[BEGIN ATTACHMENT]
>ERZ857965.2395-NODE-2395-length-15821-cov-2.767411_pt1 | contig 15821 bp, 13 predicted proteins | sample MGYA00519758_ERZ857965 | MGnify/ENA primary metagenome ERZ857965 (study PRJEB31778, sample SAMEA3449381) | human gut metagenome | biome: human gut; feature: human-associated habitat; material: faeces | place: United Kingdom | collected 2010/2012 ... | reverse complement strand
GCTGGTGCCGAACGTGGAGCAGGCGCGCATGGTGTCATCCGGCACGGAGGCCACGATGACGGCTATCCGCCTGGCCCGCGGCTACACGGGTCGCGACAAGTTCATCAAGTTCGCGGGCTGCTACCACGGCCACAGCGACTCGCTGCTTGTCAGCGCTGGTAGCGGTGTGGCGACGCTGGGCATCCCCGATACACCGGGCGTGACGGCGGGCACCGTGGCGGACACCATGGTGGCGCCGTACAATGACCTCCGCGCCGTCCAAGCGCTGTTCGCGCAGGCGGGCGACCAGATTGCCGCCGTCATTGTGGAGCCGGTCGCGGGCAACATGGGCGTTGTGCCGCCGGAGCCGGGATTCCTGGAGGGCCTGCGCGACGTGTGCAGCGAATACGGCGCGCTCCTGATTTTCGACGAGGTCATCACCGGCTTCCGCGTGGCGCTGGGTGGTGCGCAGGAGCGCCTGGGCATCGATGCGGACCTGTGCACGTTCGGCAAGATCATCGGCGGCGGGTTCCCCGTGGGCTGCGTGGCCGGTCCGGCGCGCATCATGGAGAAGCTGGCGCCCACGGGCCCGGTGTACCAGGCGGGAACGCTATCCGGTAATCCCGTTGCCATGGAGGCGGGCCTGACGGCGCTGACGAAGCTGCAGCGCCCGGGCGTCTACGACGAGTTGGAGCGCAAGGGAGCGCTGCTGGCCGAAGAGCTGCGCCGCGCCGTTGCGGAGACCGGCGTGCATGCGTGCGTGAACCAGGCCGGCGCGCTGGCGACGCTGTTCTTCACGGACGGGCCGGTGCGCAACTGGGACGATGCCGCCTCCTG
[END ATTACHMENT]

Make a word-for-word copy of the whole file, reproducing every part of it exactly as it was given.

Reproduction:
>ERZ857965.2395-NODE-2395-length-15821-cov-2.767411_pt1 | contig 15821 bp, 13 predicted proteins | sample MGYA00519758_ERZ857965 | MGnify/ENA primary metagenome ERZ857965 (study PRJEB31778, sample SAMEA3449381) | human gut metagenome | biome: human gut; feature: human-associated habitat; material: faeces | place: United Kingdom | collected 2010/2012 ... | reverse complement strand
GCTGGTGCCGAACGTGGAGCAGGCGCGCATGGTGTCATCCGGCACGGAGGCCACGATGACGGCTATCCGCCTGGCCCGCGGCTACACGGGTCGCGACAAGTTCATCAAGTTCGCGGGCTGCTACCACGGCCACAGCGACTCGCTGCTTGTCAGCGCTGGTAGCGGTGTGGCGACGCTGGGCATCCCCGATACACCGGGCGTGACGGCGGGCACCGTGGCGGACACCATGGTGGCGCCGTACAATGACCTCCGCGCCGTCCAAGCGCTGTTCGCGCAGGCGGGCGACCAGATTGCCGCCGTCATTGTGGAGCCGGTCGCGGGCAACATGGGCGTTGTGCCGCCGGAGCCGGGATTCCTGGAGGGCCTGCGCGACGTGTGCAGCGAATACGGCGCGCTCCTGATTTTCGACGAGGTCATCACCGGCTTCCGCGTGGCGCTGGGTGGTGCGCAGGAGCGCCTGGGCATCGATGCGGACCTGTGCACGTTCGGCAAGATCATCGGCGGCGGGTTCCCCGTGGGCTGCGTGGCCGGTCCGGCGCGCATCATGGAGAAGCTGGCGCCCACGGGCCCGGTGTACCAGGCGGGAACGCTATCCGGTAATCCCGTTGCCATGGAGGCGGGCCTGACGGCGCTGACGAAGCTGCAGCGCCCGGGCGTCTACGACGAGTTGGAGCGCAAGGGAGCGCTGCTGGCCGAAGAGCTGCGCCGCGCCGTTGCGGAGACCGGCGTGCATGCGTGCGTGAACCAGGCCGGCGCGCTGGCGACGCTGTTCTTCACGGACGGGCCGGTGCGCAACTGGGACGATGCCGCCTCCTG